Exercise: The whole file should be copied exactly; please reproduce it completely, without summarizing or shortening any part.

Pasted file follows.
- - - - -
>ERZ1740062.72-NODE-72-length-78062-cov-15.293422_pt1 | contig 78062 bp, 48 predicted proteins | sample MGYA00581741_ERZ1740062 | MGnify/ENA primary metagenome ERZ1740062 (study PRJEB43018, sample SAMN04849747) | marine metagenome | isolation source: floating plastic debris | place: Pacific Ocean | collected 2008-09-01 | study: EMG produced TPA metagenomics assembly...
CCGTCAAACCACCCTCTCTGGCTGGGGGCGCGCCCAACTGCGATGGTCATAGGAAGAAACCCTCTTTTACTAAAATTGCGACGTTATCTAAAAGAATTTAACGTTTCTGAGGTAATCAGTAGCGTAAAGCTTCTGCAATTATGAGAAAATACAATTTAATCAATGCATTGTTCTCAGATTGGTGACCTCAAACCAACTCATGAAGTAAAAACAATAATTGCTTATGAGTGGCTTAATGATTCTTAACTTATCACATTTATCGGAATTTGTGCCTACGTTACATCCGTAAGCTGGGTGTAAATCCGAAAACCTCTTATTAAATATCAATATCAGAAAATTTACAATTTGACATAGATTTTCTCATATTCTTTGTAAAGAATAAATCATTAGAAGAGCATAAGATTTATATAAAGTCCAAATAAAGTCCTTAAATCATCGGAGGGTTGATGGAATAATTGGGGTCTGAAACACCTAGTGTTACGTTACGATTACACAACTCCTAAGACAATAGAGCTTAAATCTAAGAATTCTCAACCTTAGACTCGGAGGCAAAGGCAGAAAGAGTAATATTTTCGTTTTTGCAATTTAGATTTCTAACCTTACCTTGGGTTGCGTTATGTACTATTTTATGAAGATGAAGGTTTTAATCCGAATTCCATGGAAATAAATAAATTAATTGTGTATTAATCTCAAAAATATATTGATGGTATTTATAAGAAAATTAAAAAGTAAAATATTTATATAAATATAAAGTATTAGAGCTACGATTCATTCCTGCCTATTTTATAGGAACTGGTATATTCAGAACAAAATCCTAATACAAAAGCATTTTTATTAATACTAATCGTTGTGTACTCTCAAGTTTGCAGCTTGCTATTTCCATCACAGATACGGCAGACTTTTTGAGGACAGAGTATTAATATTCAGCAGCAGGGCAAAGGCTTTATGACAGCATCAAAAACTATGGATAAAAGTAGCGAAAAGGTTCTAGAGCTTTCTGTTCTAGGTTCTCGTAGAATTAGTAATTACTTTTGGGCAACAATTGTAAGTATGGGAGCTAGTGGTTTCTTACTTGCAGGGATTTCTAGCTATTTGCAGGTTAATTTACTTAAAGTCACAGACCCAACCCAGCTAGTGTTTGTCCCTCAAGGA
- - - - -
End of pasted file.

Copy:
>ERZ1740062.72-NODE-72-length-78062-cov-15.293422_pt1 | contig 78062 bp, 48 predicted proteins | sample MGYA00581741_ERZ1740062 | MGnify/ENA primary metagenome ERZ1740062 (study PRJEB43018, sample SAMN04849747) | marine metagenome | isolation source: floating plastic debris | place: Pacific Ocean | collected 2008-09-01 | study: EMG produced TPA metagenomics assembly...
CCGTCAAACCACCCTCTCTGGCTGGGGGCGCGCCCAACTGCGATGGTCATAGGAAGAAACCCTCTTTTACTAAAATTGCGACGTTATCTAAAAGAATTTAACGTTTCTGAGGTAATCAGTAGCGTAAAGCTTCTGCAATTATGAGAAAATACAATTTAATCAATGCATTGTTCTCAGATTGGTGACCTCAAACCAACTCATGAAGTAAAAACAATAATTGCTTATGAGTGGCTTAATGATTCTTAACTTATCACATTTATCGGAATTTGTGCCTACGTTACATCCGTAAGCTGGGTGTAAATCCGAAAACCTCTTATTAAATATCAATATCAGAAAATTTACAATTTGACATAGATTTTCTCATATTCTTTGTAAAGAATAAATCATTAGAAGAGCATAAGATTTATATAAAGTCCAAATAAAGTCCTTAAATCATCGGAGGGTTGATGGAATAATTGGGGTCTGAAACACCTAGTGTTACGTTACGATTACACAACTCCTAAGACAATAGAGCTTAAATCTAAGAATTCTCAACCTTAGACTCGGAGGCAAAGGCAGAAAGAGTAATATTTTCGTTTTTGCAATTTAGATTTCTAACCTTACCTTGGGTTGCGTTATGTACTATTTTATGAAGATGAAGGTTTTAATCCGAATTCCATGGAAATAAATAAATTAATTGTGTATTAATCTCAAAAATATATTGATGGTATTTATAAGAAAATTAAAAAGTAAAATATTTATATAAATATAAAGTATTAGAGCTACGATTCATTCCTGCCTATTTTATAGGAACTGGTATATTCAGAACAAAATCCTAATACAAAAGCATTTTTATTAATACTAATCGTTGTGTACTCTCAAGTTTGCAGCTTGCTATTTCCATCACAGATACGGCAGACTTTTTGAGGACAGAGTATTAATATTCAGCAGCAGGGCAAAGGCTTTATGACAGCATCAAAAACTATGGATAAAAGTAGCGAAAAGGTTCTAGAGCTTTCTGTTCTAGGTTCTCGTAGAATTAGTAATTACTTTTGGGCAACAATTGTAAGTATGGGAGCTAGTGGTTTCTTACTTGCAGGGATTTCTAGCTATTTGCAGGTTAATTTACTTAAAGTCACAGACCCAACCCAGCTAGTGTTTGTCCCTCAAGGA